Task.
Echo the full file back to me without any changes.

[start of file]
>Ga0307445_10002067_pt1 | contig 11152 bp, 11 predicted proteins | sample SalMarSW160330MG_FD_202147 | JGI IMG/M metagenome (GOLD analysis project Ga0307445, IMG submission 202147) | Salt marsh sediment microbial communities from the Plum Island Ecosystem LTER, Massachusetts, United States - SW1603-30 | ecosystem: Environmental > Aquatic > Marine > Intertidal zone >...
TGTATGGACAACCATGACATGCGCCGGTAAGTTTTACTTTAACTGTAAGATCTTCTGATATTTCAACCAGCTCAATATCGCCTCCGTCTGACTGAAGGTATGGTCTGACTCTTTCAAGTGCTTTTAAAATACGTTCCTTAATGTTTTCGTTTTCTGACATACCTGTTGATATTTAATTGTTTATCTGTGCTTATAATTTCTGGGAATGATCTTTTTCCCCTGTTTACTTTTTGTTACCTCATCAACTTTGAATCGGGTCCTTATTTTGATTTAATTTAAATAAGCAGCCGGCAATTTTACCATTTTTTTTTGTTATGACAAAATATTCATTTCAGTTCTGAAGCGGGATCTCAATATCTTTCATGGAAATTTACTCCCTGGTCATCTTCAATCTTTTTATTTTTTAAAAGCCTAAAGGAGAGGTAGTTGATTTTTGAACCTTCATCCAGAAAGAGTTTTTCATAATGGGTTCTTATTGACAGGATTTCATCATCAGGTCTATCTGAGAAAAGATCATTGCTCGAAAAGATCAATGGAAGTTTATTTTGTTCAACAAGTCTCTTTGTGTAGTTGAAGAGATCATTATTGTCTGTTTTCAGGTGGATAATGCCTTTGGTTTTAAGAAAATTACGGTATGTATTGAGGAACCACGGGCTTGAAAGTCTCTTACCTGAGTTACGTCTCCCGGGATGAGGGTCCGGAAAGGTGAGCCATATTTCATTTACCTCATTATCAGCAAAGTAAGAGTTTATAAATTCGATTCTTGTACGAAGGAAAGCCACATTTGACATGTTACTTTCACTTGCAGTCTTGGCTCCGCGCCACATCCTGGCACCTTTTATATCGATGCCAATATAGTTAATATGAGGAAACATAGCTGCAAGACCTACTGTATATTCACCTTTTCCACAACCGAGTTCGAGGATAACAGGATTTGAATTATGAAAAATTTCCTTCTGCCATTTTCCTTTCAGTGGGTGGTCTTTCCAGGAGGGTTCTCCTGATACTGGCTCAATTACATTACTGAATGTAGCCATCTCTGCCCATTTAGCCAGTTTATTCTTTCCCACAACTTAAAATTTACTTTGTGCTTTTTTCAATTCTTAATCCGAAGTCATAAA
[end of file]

>Ga0307445_10002067_pt1 | contig 11152 bp, 11 predicted proteins | sample SalMarSW160330MG_FD_202147 | JGI IMG/M metagenome (GOLD analysis project Ga0307445, IMG submission 202147) | Salt marsh sediment microbial communities from the Plum Island Ecosystem LTER, Massachusetts, United States - SW1603-30 | ecosystem: Environmental > Aquatic > Marine > Intertidal zone >...
TGTATGGACAACCATGACATGCGCCGGTAAGTTTTACTTTAACTGTAAGATCTTCTGATATTTCAACCAGCTCAATATCGCCTCCGTCTGACTGAAGGTATGGTCTGACTCTTTCAAGTGCTTTTAAAATACGTTCCTTAATGTTTTCGTTTTCTGACATACCTGTTGATATTTAATTGTTTATCTGTGCTTATAATTTCTGGGAATGATCTTTTTCCCCTGTTTACTTTTTGTTACCTCATCAACTTTGAATCGGGTCCTTATTTTGATTTAATTTAAATAAGCAGCCGGCAATTTTACCATTTTTTTTTGTTATGACAAAATATTCATTTCAGTTCTGAAGCGGGATCTCAATATCTTTCATGGAAATTTACTCCCTGGTCATCTTCAATCTTTTTATTTTTTAAAAGCCTAAAGGAGAGGTAGTTGATTTTTGAACCTTCATCCAGAAAGAGTTTTTCATAATGGGTTCTTATTGACAGGATTTCATCATCAGGTCTATCTGAGAAAAGATCATTGCTCGAAAAGATCAATGGAAGTTTATTTTGTTCAACAAGTCTCTTTGTGTAGTTGAAGAGATCATTATTGTCTGTTTTCAGGTGGATAATGCCTTTGGTTTTAAGAAAATTACGGTATGTATTGAGGAACCACGGGCTTGAAAGTCTCTTACCTGAGTTACGTCTCCCGGGATGAGGGTCCGGAAAGGTGAGCCATATTTCATTTACCTCATTATCAGCAAAGTAAGAGTTTATAAATTCGATTCTTGTACGAAGGAAAGCCACATTTGACATGTTACTTTCACTTGCAGTCTTGGCTCCGCGCCACATCCTGGCACCTTTTATATCGATGCCAATATAGTTAATATGAGGAAACATAGCTGCAAGACCTACTGTATATTCACCTTTTCCACAACCGAGTTCGAGGATAACAGGATTTGAATTATGAAAAATTTCCTTCTGCCATTTTCCTTTCAGTGGGTGGTCTTTCCAGGAGGGTTCTCCTGATACTGGCTCAATTACATTACTGAATGTAGCCATCTCTGCCCATTTAGCCAGTTTATTCTTTCCCACAACTTAAAATTTACTTTGTGCTTTTTTCAATTCTTAATCCGAAGTCATAAA